calculus

noun
cal·​cu·​lus | \ ˈkal-kyə-ləs How to pronounce calculus (audio) \
plural calculi\ ˈkal-​kyə-​ˌlī How to pronounce calculi (audio) , -​ˌlē \ also calculuses

Definition of calculus

1a : a method of computation or calculation in a special notation (as of logic or symbolic logic)
b : the mathematical methods comprising differential and integral calculus often used with the
2 : calculation … even political conservatives agree that an economic calculus must give way to a strategic consciousness when national or global security is at stake.— Stephen H. Schneider
3a : a concretion usually of mineral salts around organic material found especially in hollow organs or ducts
4 : a system or arrangement of intricate or interrelated parts

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Did You Know?

In Latin calculus meant “pebble.” Because the Romans used pebbles to do addition and subtraction on a counting board, the word became associated with computation. Other English derivatives include calculator and calculation. Calculus itself has been borrowed into English as a medical term that refers to masses of matter in the body such as kidney stones (a straightforward extension of the meaning “pebble”) and to refer to a system of mathematical computation.

Examples of calculus in a Sentence

by my calculus the more efficient air conditioner will have paid for itself within a span of five years

Recent Examples on the Web

The political calculus could be simpler for Democrats if Judge Kavanaugh appears almost certain to be confirmed. Jonathan Martin, New York Times, "For Midterms, Supreme Court Political Drama Plays to Its Audience," 11 July 2018 If the White House hoped that refusing to apologize would create uncertainty about whether Sadler really spoke dismissively of the ailing McCain, the calculus was wrong. Callum Borchers, Washington Post, "The White House’s refusal to apologize to McCain is extending a bad story," 14 May 2018 When my parents divorced a few years ago, the calculus shifted. Karen K. Ho, Glamour, "You’re Supposed to Outgrow Vacation With Your Mom. I’m So Glad I Haven’t," 10 May 2019 House Republicans, though, face a different calculus. Lisa Mascaro, The Seattle Times, "Senate GOP wary in Trump’s revived health care battle," 1 Apr. 2019 But the claim that all talc products have been asbestos-free since this time has come under scrutiny in the latest Reuters investigation and makes the risk calculus much more complicated. Tara C. Smith, SELF, "How Worried Do You Need to Be About Asbestos in Baby Powder and Other Talc Products?," 31 Jan. 2019 Holding the World Cup inspires a similar calculus, especially after an investigation by FIFA, the international football association, cleared Russia of bribing its way to the role. New York Times, "A Chance for Putin to Woo the World, Thanks to Soccer and Trump," 13 June 2018 Pauker said the math competition is much more individual with participants taking tests in subjects like algebra, geometry and pre-calculus. Steve Sadin, chicagotribune.com, "Glenbrook South gymnast Lucas Pauker keeps busy with multiple state meets," 1 May 2018 Baker teaches Advanced Placement calculus to about 90 students at Thunderbird High School in Phoenix, and their AP exams start next week. Kaila White, azcentral, "Some Arizona parents and students grow weary of school closures," 1 May 2018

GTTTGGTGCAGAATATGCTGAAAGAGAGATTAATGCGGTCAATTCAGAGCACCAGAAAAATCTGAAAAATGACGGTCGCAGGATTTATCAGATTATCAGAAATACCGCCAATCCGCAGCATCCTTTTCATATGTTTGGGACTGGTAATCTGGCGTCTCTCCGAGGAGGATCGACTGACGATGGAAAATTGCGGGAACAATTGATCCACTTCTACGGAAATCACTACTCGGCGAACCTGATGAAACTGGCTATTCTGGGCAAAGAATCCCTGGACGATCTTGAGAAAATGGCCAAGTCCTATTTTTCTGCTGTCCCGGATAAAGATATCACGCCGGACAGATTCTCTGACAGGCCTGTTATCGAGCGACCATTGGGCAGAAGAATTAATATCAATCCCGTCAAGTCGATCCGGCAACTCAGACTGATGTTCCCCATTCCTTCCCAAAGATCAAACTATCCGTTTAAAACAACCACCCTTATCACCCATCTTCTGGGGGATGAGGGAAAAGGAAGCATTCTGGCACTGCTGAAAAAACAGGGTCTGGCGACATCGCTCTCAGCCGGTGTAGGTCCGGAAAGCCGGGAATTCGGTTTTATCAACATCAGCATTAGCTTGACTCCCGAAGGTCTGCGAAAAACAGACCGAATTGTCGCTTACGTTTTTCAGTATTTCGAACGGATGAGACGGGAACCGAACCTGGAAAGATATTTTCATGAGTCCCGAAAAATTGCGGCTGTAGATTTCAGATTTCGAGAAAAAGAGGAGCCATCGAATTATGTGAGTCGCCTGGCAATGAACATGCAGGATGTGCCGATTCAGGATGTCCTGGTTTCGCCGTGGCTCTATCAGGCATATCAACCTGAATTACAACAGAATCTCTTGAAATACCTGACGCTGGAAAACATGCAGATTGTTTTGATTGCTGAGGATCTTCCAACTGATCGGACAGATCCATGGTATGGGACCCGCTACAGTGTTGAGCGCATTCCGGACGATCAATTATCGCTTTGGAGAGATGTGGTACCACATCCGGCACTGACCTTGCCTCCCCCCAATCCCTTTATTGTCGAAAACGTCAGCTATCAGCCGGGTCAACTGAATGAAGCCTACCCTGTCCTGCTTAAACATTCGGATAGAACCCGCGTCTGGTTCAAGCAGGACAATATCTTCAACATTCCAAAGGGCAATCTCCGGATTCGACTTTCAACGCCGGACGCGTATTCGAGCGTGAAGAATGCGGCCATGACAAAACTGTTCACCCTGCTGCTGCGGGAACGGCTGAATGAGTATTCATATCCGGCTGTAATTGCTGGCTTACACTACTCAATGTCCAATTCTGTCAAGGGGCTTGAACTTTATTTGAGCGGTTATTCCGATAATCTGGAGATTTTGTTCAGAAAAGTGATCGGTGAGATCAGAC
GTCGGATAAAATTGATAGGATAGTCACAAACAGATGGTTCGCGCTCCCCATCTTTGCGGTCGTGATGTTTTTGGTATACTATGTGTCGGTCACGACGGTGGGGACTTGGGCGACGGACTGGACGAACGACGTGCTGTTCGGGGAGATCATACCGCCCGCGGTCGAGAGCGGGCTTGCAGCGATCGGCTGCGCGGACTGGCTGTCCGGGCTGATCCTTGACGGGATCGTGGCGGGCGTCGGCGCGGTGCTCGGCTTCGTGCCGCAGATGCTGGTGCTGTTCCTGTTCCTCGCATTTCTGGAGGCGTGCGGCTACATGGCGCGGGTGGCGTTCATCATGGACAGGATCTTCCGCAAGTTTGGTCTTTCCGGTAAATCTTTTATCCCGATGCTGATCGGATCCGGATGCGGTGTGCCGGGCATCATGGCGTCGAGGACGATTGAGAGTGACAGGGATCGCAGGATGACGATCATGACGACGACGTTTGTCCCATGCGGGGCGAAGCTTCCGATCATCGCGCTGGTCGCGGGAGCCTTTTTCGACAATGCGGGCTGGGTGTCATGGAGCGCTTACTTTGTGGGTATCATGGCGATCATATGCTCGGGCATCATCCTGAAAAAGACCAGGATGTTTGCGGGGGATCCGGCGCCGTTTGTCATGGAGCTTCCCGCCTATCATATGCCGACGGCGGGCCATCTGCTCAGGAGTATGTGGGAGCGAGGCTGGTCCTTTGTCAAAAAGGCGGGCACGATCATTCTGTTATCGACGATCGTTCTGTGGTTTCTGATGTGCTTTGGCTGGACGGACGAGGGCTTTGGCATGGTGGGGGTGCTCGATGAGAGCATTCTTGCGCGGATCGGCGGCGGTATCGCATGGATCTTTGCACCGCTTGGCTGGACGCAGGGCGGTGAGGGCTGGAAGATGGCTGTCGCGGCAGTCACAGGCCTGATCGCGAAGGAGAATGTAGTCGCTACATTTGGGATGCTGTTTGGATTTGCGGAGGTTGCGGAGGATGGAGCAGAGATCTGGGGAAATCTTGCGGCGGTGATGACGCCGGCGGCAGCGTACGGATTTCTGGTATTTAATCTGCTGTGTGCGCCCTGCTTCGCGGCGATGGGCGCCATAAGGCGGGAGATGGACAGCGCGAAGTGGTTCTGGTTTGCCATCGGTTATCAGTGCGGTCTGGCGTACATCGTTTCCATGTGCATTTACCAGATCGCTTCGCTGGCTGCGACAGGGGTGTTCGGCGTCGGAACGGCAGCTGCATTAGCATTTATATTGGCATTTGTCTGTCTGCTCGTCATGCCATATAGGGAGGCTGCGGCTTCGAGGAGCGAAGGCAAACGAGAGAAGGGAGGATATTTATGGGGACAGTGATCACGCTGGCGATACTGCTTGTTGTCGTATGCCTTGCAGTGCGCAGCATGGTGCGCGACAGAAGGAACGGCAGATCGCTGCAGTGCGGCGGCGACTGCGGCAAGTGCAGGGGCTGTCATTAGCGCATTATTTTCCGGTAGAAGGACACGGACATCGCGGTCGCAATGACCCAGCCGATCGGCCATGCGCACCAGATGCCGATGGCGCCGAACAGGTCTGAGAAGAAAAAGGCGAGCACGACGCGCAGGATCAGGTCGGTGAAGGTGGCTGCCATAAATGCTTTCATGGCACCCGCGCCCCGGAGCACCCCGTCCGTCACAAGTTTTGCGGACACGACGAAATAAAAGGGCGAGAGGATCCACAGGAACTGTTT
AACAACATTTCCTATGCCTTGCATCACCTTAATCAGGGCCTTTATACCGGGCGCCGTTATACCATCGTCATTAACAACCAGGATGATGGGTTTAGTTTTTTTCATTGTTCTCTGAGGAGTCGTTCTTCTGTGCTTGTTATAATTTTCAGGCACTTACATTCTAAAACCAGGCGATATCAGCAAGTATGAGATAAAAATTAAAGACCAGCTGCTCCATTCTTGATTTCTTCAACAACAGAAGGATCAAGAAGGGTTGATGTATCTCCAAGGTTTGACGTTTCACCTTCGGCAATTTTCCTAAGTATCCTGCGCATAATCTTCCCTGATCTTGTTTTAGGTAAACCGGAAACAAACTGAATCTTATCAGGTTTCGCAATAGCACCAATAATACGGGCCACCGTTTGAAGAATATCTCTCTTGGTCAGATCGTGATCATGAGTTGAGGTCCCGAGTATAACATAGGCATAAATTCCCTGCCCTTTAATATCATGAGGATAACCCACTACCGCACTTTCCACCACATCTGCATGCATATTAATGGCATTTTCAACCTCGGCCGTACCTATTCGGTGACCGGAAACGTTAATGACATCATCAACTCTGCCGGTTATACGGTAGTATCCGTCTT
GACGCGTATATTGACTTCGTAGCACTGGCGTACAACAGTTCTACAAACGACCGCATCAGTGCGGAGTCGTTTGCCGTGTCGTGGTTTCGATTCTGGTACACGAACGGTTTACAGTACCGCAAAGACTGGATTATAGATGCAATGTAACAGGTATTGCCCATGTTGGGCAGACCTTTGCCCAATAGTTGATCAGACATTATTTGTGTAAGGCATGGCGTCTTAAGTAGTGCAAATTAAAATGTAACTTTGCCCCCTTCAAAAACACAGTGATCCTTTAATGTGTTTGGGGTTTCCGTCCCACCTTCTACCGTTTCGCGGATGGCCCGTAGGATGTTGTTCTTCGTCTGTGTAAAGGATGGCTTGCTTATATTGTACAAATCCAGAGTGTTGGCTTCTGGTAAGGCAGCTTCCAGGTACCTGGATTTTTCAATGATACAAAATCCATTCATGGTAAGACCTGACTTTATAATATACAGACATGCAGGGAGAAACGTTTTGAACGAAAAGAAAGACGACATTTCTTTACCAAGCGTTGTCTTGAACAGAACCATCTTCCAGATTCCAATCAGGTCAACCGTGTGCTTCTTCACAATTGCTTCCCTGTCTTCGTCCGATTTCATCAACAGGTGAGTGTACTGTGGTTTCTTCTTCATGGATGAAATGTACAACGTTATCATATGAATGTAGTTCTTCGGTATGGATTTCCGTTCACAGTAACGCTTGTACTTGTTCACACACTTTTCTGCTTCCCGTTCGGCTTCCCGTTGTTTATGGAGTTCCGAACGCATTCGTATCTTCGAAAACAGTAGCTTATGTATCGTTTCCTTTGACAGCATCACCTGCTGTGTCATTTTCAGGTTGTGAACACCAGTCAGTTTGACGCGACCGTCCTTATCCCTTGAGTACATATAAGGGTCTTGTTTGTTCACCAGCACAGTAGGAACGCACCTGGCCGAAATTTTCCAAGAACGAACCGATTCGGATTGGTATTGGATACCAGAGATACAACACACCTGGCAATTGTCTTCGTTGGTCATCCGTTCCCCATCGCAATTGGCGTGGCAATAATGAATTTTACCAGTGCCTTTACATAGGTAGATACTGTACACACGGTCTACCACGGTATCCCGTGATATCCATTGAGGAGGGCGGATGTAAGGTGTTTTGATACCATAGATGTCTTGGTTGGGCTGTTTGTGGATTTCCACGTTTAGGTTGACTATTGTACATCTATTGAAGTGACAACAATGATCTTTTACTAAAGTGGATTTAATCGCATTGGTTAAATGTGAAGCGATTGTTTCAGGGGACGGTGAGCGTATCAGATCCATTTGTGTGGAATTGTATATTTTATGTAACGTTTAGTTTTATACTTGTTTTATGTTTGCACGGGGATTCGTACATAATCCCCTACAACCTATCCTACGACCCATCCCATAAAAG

These example sentences are selected automatically from various online news sources to reflect current usage of the word 'calculus.' Views expressed in the examples do not represent the opinion of Merriam-Webster or its editors. Send us feedback.

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First Known Use of calculus

1666, in the meaning defined at sense 2

History and Etymology for calculus

Latin, stone (used in reckoning)

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Statistics for calculus

Last Updated

16 Jun 2019

Look-up Popularity

Time Traveler for calculus

The first known use of calculus was in 1666

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More Definitions for calculus

calculus

noun

English Language Learners Definition of calculus

: an advanced branch of mathematics that deals mostly with rates of change and with finding lengths, areas, and volumes

calculus

noun
cal·​cu·​lus | \ ˈkal-kyə-ləs How to pronounce calculus (audio) \

Kids Definition of calculus

: a branch of mathematics that deals mostly with rates of change and with finding lengths, areas, and volumes

calculus

noun
cal·​cu·​lus | \ -ləs How to pronounce calculus (audio) \
plural calculi\ -​ˌlī, -​ˌlē How to pronounce calculi (audio) \ also calculuses

Medical Definition of calculus

1 : a concretion usually of mineral salts around organic material found especially in hollow organs or ducts
2 : a concretion on teeth : tartar

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Comments on calculus

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